Oil & Gas 360 Publsihers Note – this is a nice article fro Viktor Katona. Turkey is really pulling all the stops to get a steady supply of natural gas.

Whilst most of European media have narrowed down the deterioration in EU-Turkey relations to the issues of the “refurbished” Hagia Sophia and the protracted Libyan proxy war, their energy ties were just as crippled by Turkey’s intensive drilling campaign in Cyprus’ offshore, generating bad blood between the Old Continent and Ankara. Driven by its purported objective to drill 26 wells in the Eastern Mediterranean, every one of Turkey’s wildcats in Cypriot waters has gauged Europe’s unity and shed light on its ill-preparedness to confront Turkish actions. Now Turkey has started to drill its initial objective along its northern coast, the Black Sea – the one offshore area that is undeniably Turkish. The reticence of Turkish authorities to drill their Black Sea first might explain a lot as to why drilling in the Mediterranean might be more beneficial.

Is Turkey Drilling For Oil & Gas In The Wrong Sea? -oilandgas360

The Turkish Fatih drillship has started prospecting works within Turkey’s Black Sea shelf this July and is assumed to have spud the Tuna-1 wildcat on July 20. Tuna-1 will be drilled in water depth of more than 2km, having been pinpointed as a potential drilling site following 3D seismic surveying in the area in April-May 2019 (by means of the Polar Empress vessel). The location of the Tuna-1 well is peculiar as TPAO has decided to go at it right next to the quadrangle of the Romanian-Bulgarian-Ukrainian-Turkish maritime border, within the deepwater Block 26. It seems that the wildcat’s location not far away from Ukraine’s Skifsky block and (perhaps more importantly) from the largest-so-far offshore discovery of the Black Sea deepwater, the OMV-operated Neptun field in Romania, is a deliberate attempt to maximize the success potential of the well by drilling as close as possible to proven commercial discoveries.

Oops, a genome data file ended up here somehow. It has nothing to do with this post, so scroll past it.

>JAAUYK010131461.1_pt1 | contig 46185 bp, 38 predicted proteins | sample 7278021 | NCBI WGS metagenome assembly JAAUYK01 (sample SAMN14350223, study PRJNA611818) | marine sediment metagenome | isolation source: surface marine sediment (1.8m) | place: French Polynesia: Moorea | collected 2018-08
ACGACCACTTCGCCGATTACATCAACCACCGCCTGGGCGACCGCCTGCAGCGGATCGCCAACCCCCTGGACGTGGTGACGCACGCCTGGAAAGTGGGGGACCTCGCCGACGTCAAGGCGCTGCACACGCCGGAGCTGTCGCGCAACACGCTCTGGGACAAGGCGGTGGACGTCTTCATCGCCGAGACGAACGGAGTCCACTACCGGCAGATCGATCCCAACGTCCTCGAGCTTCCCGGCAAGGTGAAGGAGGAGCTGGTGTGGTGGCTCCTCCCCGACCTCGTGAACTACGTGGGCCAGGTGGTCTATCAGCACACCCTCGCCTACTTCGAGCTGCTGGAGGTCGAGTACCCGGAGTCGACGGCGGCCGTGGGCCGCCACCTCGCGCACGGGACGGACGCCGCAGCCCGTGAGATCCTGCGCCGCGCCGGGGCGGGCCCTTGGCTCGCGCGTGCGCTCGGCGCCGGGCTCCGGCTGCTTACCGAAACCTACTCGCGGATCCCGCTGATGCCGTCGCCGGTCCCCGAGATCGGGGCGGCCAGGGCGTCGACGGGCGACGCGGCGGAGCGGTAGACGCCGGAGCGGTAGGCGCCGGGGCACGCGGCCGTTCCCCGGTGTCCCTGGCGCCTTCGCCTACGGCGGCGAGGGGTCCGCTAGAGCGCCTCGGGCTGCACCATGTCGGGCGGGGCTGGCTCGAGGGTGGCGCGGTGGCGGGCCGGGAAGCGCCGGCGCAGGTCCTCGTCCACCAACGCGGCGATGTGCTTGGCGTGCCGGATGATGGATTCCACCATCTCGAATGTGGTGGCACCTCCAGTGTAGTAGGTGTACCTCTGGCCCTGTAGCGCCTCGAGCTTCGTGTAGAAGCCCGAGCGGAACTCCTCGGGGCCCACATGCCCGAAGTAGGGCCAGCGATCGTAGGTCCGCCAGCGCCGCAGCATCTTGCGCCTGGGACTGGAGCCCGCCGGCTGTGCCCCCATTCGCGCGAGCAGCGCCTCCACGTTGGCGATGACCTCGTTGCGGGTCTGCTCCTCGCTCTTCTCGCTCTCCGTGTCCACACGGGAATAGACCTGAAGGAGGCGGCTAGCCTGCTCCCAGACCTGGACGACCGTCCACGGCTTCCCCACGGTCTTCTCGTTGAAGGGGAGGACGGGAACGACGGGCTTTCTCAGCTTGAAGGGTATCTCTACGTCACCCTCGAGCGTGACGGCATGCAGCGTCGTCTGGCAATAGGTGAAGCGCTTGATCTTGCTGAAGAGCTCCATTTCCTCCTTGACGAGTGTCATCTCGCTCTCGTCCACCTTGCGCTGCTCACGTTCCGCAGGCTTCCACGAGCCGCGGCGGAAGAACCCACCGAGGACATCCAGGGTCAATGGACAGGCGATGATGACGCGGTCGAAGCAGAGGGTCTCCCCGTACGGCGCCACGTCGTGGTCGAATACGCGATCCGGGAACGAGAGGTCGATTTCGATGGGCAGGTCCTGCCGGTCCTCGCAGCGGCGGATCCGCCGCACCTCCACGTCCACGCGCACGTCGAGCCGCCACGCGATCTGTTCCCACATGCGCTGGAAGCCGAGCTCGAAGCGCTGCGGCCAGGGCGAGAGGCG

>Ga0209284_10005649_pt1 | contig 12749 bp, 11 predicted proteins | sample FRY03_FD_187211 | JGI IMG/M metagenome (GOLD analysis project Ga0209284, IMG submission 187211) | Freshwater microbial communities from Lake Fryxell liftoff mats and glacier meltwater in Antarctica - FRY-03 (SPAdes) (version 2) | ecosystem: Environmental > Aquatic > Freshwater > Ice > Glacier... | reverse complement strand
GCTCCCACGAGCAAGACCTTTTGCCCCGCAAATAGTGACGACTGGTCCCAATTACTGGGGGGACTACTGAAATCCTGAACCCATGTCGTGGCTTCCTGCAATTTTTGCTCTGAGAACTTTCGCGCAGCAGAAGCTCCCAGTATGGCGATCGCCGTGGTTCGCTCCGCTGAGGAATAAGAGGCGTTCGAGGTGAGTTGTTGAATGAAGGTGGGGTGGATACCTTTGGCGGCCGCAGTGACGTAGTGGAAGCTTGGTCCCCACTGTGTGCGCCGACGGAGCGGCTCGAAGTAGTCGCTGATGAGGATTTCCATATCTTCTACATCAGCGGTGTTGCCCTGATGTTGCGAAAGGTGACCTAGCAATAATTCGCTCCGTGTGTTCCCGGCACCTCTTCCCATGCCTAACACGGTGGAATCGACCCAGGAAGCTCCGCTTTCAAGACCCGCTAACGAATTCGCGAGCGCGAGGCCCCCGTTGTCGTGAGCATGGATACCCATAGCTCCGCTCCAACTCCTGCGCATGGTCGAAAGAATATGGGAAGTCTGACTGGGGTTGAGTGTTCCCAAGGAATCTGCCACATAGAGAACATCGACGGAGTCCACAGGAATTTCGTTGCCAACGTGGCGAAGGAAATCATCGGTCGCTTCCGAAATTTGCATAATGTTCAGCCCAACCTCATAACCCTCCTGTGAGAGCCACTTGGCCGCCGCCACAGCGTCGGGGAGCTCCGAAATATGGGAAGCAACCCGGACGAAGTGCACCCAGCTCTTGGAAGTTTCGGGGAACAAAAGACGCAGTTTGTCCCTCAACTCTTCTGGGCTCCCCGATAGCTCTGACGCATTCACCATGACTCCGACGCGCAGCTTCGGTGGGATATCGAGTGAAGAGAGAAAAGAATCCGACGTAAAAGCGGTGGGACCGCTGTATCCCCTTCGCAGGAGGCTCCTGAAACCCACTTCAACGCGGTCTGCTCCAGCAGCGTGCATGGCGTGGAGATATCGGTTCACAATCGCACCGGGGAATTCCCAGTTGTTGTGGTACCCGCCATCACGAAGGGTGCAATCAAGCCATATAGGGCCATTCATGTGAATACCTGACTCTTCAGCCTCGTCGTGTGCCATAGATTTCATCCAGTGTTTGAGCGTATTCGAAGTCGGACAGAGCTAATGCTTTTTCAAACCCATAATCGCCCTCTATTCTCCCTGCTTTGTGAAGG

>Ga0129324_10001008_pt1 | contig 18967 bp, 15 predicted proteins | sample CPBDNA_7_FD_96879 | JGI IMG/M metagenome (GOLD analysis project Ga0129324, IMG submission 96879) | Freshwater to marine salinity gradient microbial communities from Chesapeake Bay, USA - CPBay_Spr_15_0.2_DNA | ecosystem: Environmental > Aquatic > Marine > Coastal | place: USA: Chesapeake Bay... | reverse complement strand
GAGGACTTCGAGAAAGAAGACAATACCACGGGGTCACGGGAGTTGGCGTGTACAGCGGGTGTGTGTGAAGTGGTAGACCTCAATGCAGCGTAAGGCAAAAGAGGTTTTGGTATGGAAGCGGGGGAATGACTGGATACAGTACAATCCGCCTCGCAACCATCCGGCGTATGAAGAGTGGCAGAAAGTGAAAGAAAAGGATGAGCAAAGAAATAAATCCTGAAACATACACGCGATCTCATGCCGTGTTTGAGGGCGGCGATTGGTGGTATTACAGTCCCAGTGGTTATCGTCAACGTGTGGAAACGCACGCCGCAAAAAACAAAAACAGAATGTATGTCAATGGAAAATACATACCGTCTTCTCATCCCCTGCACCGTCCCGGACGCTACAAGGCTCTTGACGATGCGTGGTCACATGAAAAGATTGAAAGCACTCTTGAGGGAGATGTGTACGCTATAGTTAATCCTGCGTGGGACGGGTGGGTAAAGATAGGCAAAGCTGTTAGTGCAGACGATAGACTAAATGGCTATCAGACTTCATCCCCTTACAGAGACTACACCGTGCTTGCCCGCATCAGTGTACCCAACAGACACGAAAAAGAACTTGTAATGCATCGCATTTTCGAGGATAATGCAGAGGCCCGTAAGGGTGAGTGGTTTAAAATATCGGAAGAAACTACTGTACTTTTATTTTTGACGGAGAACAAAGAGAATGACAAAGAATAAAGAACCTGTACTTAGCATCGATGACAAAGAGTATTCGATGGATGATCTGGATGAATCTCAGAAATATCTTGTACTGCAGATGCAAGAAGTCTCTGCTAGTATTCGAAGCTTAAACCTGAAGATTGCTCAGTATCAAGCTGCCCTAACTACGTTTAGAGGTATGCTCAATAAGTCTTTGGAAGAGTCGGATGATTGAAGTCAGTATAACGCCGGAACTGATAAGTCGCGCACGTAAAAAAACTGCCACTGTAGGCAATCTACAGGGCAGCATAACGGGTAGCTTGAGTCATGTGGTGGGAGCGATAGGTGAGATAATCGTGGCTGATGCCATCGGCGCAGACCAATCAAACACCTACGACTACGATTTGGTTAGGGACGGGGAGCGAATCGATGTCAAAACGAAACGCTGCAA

At first glance, TPAO is taking the correct step politically – it was the Fatih drillship that has become Turkey’s first-ever own drillship (until 2018 the vessel was operated on the Norwegian Continental Shelf), it was the first to drill a Turkish wildcat in the Eastern Mediterranean (in waters that are internationally recognized as belonging to Cyprus). Moving the ominous drillship into waters that are actually internationally recognized as Turkish alone might shift the prevailing focus a bit. As of today, TPAO owns 2 similar drillships – Yavuz (the sister ship of Fatih) and Kanuni (built a year after the two in 2012, also in South Korea) – so continuing its objectionable drilling program in the Eastern Mediterranean need not come at the detriment of other activities in the Black Sea.

for the rest of the story: Oilprice

By Viktor Katona for Oilprice.com

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